***We recommended contacting professionals (financial planners [hey, I know 2!], attorneys, and accountants) regarding your unique situation***


Dan and I each had our own debt coming into our marriage.  Although we both were not legally held responsible for each other’s debts, we were still very much impacted by it.  Prior to us getting engaged, I was contributing almost 4x the minimum payment towards my student loans.  Once the engagement ring was on my left hand I transitioned some of those dollars towards our wedding fund.  We had a shared vision in what that day would look like, and how much we wanted to spend on it.  

As in our example, although you may or may not have any ownership over your partner’s debt, you will more than likely be impacted by it in some way.  Your partner’s reduced cash flow may very well limit what the two of you experience together (like how much money each of you can fork over for a wedding).  

The state you live in and when you obtained the loan may provide clarity on who is responsible for what debt.  However, we encourage the couples we work with to think beyond the dollars.  Yes, you can talk about the black and white details of the loan (amount owed, payment amount, payoff date, etc.).  When that 5 minute chat is done, let the real discussion begin.  Your relationship with debt started somewhere (hi mom and dad!).  How did those initial experiences impact your decisions and outlook today?  How is this different from your partner?  In regards to the feelings and emotions you have around debt, what would you like to change?  What would you like to stay the same?  These are just a few starter questions to explore with one another.  We are here to help guide you through each step of the way.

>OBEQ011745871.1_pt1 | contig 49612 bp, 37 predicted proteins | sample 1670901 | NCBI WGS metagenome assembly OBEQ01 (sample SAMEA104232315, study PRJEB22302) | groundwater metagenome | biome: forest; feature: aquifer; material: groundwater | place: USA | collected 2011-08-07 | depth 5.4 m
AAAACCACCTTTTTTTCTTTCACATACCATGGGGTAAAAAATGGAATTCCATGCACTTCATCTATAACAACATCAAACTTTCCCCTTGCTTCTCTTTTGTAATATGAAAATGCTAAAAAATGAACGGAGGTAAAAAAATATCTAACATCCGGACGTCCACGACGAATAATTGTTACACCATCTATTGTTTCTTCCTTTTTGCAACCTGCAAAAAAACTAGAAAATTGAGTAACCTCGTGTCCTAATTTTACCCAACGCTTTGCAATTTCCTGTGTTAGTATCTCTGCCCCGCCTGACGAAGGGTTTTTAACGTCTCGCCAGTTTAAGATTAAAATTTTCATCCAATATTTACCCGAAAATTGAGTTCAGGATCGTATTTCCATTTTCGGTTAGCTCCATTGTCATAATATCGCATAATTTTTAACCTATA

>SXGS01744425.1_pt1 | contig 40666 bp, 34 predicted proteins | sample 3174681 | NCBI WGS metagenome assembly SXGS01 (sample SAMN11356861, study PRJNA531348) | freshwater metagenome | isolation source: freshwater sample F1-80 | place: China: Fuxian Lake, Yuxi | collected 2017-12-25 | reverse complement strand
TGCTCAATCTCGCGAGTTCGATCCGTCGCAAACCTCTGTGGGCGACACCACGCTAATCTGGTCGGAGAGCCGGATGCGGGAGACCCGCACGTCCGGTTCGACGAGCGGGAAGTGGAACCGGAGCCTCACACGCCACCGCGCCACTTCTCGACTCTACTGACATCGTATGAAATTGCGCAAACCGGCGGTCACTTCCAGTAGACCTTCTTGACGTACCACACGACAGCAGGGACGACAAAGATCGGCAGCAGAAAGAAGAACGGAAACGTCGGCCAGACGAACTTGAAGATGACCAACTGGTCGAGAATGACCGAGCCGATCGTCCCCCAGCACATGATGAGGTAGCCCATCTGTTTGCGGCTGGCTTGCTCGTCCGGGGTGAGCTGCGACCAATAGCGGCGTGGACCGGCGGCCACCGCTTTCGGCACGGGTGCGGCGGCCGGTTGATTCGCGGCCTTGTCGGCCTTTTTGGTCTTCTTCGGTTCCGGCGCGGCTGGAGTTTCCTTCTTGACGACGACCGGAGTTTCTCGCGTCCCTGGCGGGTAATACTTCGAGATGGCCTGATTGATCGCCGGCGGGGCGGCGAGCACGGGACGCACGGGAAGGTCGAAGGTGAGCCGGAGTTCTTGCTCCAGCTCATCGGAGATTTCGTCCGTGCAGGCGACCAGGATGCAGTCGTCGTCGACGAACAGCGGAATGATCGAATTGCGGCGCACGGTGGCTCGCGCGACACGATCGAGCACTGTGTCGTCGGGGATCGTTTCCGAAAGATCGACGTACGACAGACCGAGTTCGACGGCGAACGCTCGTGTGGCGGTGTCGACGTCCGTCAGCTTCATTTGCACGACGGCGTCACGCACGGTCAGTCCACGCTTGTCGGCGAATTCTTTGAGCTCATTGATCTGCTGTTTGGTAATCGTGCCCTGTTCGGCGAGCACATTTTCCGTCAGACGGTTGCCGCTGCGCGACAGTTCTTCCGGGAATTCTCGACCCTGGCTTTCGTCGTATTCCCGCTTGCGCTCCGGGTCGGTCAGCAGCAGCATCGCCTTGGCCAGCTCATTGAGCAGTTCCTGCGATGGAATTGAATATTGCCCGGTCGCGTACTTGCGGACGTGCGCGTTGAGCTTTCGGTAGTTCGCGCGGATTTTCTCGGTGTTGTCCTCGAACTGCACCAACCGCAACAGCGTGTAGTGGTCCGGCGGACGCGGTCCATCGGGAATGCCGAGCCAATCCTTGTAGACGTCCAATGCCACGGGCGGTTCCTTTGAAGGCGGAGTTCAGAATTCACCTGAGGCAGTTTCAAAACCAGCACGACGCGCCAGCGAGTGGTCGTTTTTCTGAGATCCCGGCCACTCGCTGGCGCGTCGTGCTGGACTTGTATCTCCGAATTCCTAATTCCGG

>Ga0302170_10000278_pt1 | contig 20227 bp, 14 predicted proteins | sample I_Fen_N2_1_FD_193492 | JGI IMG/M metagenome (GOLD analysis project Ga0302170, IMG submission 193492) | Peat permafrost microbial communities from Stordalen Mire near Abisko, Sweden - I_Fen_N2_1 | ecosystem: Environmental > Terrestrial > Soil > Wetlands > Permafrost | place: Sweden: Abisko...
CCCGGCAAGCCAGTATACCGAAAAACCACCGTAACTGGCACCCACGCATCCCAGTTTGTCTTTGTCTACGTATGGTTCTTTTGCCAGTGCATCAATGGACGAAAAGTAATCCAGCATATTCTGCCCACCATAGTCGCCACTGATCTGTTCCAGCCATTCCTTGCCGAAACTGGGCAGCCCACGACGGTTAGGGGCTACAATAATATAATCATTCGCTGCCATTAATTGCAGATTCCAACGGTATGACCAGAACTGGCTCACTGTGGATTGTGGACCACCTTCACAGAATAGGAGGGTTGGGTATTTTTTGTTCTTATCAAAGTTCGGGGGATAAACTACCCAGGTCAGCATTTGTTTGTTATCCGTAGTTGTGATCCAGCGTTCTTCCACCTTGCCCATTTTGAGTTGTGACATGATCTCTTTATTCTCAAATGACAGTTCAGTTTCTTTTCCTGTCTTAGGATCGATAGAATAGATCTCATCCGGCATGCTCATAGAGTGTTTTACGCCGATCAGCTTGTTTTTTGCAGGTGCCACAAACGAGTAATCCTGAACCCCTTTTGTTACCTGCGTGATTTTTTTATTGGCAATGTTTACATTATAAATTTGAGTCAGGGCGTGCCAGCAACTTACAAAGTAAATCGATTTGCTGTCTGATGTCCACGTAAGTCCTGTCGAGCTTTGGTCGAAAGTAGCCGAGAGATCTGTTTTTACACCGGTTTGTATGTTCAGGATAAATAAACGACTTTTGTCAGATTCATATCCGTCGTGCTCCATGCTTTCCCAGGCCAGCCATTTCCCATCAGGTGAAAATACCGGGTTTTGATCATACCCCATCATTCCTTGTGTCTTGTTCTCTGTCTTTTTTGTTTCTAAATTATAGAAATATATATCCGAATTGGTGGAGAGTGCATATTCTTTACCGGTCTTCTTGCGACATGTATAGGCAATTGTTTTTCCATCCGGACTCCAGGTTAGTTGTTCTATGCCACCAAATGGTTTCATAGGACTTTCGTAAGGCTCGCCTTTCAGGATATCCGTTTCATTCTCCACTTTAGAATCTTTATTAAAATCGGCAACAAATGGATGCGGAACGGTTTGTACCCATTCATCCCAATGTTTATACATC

- Natalie

Disclaimer:  This article is for informational purposes only and is not a recommendation of Fyooz Financial Planning, Natalie Slagle CFP®, or Daniel Slagle CFP®. Past performance may not be indicative of future results and may have been impacted by events and economic conditions that will not prevail in the future. Therefore, it should not be assumed that future performance of any specific security, investment product or investment strategy referenced in the article, either directly or indirectly, will be profitable or equal to the corresponding indicated performance level(s). No portion of the article shall be construed as a solicitation to buy or sell any specific security or investment product or to engage in any particular investment or financial planning strategy. Any reference to a market index is included for illustrative purposes only, as it is not possible to directly invest in an index. Indices are unmanaged, hypothetical vehicles that serve as market indicators and do not account for the deduction of management fees or transaction costs generally associated with investable products, which otherwise have the effect of reducing the performance of an actual investment portfolio.

Natalie Slagle
Founder, Fyooz Financial